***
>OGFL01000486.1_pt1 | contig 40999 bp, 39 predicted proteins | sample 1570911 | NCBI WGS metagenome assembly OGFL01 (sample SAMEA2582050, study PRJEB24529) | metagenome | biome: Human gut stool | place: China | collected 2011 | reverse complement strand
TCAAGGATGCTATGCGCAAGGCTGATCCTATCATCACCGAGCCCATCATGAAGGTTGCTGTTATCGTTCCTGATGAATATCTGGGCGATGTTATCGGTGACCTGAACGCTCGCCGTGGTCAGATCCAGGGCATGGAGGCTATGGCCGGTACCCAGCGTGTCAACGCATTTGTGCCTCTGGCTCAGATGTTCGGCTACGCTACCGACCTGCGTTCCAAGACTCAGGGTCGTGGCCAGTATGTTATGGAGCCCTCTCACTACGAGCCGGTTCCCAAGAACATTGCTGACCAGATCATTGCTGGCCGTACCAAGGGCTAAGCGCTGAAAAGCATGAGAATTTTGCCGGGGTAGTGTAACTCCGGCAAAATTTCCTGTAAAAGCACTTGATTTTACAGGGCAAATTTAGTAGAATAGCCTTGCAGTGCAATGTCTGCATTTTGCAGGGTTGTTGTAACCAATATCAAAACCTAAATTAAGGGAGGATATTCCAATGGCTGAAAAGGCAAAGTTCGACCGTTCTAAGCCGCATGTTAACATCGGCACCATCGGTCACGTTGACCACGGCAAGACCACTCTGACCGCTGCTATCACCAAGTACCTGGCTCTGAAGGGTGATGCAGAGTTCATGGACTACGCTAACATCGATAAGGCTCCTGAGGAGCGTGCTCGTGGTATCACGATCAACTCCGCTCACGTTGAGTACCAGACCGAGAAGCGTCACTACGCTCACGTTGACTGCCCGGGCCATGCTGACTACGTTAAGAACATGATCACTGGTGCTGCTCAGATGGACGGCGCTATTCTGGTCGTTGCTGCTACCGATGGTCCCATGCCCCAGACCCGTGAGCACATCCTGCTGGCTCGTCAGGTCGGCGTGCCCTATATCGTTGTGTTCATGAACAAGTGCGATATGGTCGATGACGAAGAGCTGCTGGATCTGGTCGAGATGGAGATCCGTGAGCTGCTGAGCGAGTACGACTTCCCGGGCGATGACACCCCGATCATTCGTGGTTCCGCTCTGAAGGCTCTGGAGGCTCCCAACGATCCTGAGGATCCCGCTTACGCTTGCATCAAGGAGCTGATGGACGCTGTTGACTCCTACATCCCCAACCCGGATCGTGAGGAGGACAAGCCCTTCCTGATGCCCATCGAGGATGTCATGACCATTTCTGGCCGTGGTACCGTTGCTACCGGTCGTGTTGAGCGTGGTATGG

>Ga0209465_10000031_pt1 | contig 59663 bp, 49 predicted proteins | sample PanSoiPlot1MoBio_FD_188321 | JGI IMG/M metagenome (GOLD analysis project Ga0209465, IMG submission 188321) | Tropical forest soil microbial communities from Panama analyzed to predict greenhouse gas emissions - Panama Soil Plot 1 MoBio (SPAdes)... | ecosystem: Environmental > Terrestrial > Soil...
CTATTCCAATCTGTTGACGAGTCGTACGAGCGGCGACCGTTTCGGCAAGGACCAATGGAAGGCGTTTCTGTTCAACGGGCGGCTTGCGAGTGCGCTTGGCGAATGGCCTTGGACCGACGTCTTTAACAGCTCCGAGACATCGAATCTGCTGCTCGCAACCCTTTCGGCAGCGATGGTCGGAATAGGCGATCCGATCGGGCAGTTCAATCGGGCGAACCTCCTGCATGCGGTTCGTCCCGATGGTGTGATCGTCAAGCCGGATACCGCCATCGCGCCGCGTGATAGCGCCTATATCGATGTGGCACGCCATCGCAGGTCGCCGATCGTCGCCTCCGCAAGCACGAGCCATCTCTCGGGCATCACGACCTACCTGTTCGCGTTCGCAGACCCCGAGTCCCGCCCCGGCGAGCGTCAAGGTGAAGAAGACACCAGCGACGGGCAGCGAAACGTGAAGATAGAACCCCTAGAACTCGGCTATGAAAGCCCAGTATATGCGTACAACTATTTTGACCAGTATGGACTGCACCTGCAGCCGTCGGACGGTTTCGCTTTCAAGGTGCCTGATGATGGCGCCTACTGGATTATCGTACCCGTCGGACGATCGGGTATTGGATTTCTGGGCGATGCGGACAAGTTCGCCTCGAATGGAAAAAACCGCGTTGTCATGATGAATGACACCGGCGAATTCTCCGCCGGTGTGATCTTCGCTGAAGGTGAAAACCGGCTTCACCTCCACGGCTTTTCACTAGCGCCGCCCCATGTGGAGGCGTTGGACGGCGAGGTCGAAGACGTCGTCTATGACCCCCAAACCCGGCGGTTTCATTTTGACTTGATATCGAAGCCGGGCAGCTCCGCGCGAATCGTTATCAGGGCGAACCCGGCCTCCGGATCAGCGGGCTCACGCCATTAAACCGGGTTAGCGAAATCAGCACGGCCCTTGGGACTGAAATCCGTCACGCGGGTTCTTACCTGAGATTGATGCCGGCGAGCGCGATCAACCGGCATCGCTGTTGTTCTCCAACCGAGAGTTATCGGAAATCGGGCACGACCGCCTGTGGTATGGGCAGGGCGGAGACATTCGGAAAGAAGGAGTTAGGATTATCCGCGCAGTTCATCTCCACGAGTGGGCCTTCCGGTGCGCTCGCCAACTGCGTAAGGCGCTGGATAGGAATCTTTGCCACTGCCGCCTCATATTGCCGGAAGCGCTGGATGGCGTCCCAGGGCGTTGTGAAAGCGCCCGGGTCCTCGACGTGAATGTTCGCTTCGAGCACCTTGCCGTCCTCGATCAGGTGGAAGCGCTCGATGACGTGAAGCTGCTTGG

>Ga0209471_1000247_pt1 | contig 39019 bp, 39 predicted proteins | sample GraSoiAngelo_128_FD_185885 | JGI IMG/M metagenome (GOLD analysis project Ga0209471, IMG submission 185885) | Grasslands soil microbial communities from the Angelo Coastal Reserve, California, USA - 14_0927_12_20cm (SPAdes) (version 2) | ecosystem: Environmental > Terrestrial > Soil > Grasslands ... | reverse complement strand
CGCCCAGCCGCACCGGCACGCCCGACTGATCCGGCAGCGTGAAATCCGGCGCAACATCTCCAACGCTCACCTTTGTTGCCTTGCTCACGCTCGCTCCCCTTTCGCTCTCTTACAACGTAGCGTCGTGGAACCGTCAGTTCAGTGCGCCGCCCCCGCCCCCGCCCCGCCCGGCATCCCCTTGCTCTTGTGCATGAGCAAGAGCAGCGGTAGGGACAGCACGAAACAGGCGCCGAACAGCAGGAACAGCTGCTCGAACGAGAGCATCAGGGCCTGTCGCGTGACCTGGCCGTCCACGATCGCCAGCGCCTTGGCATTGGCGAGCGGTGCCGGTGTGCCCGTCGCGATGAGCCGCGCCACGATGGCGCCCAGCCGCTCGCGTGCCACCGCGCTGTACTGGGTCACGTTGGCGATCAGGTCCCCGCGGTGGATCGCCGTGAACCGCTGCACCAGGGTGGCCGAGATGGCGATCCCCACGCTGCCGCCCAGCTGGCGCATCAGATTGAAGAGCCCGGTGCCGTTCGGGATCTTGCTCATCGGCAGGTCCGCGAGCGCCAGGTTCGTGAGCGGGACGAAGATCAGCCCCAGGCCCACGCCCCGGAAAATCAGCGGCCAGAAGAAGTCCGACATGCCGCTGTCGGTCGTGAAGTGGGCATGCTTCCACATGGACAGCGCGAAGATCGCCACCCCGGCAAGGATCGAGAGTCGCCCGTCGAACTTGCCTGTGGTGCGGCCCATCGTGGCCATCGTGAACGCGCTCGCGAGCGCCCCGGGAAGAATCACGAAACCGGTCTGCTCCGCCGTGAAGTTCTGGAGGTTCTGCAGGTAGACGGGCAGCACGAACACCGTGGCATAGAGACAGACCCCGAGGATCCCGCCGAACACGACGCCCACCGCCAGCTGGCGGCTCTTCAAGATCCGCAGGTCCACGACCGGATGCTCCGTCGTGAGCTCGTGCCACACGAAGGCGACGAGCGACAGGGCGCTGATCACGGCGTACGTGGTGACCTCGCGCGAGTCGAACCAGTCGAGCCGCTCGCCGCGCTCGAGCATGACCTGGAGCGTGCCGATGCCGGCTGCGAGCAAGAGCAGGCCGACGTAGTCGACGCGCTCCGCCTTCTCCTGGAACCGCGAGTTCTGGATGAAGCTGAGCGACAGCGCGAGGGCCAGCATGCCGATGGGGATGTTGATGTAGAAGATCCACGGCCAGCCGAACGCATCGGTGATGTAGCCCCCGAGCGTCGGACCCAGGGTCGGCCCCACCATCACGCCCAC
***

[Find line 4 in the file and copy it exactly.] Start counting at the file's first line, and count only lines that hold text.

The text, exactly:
CTATTCCAATCTGTTGACGAGTCGTACGAGCGGCGACCGTTTCGGCAAGGACCAATGGAAGGCGTTTCTGTTCAACGGGCGGCTTGCGAGTGCGCTTGGCGAATGGCCTTGGACCGACGTCTTTAACAGCTCCGAGACATCGAATCTGCTGCTCGCAACCCTTTCGGCAGCGATGGTCGGAATAGGCGATCCGATCGGGCAGTTCAATCGGGCGAACCTCCTGCATGCGGTTCGTCCCGATGGTGTGATCGTCAAGCCGGATACCGCCATCGCGCCGCGTGATAGCGCCTATATCGATGTGGCACGCCATCGCAGGTCGCCGATCGTCGCCTCCGCAAGCACGAGCCATCTCTCGGGCATCACGACCTACCTGTTCGCGTTCGCAGACCCCGAGTCCCGCCCCGGCGAGCGTCAAGGTGAAGAAGACACCAGCGACGGGCAGCGAAACGTGAAGATAGAACCCCTAGAACTCGGCTATGAAAGCCCAGTATATGCGTACAACTATTTTGACCAGTATGGACTGCACCTGCAGCCGTCGGACGGTTTCGCTTTCAAGGTGCCTGATGATGGCGCCTACTGGATTATCGTACCCGTCGGACGATCGGGTATTGGATTTCTGGGCGATGCGGACAAGTTCGCCTCGAATGGAAAAAACCGCGTTGTCATGATGAATGACACCGGCGAATTCTCCGCCGGTGTGATCTTCGCTGAAGGTGAAAACCGGCTTCACCTCCACGGCTTTTCACTAGCGCCGCCCCATGTGGAGGCGTTGGACGGCGAGGTCGAAGACGTCGTCTATGACCCCCAAACCCGGCGGTTTCATTTTGACTTGATATCGAAGCCGGGCAGCTCCGCGCGAATCGTTATCAGGGCGAACCCGGCCTCCGGATCAGCGGGCTCACGCCATTAAACCGGGTTAGCGAAATCAGCACGGCCCTTGGGACTGAAATCCGTCACGCGGGTTCTTACCTGAGATTGATGCCGGCGAGCGCGATCAACCGGCATCGCTGTTGTTCTCCAACCGAGAGTTATCGGAAATCGGGCACGACCGCCTGTGGTATGGGCAGGGCGGAGACATTCGGAAAGAAGGAGTTAGGATTATCCGCGCAGTTCATCTCCACGAGTGGGCCTTCCGGTGCGCTCGCCAACTGCGTAAGGCGCTGGATAGGAATCTTTGCCACTGCCGCCTCATATTGCCGGAAGCGCTGGATGGCGTCCCAGGGCGTTGTGAAAGCGCCCGGGTCCTCGACGTGAATGTTCGCTTCGAGCACCTTGCCGTCCTCGATCAGGTGGAAGCGCTCGATGACGTGAAGCTGCTTGG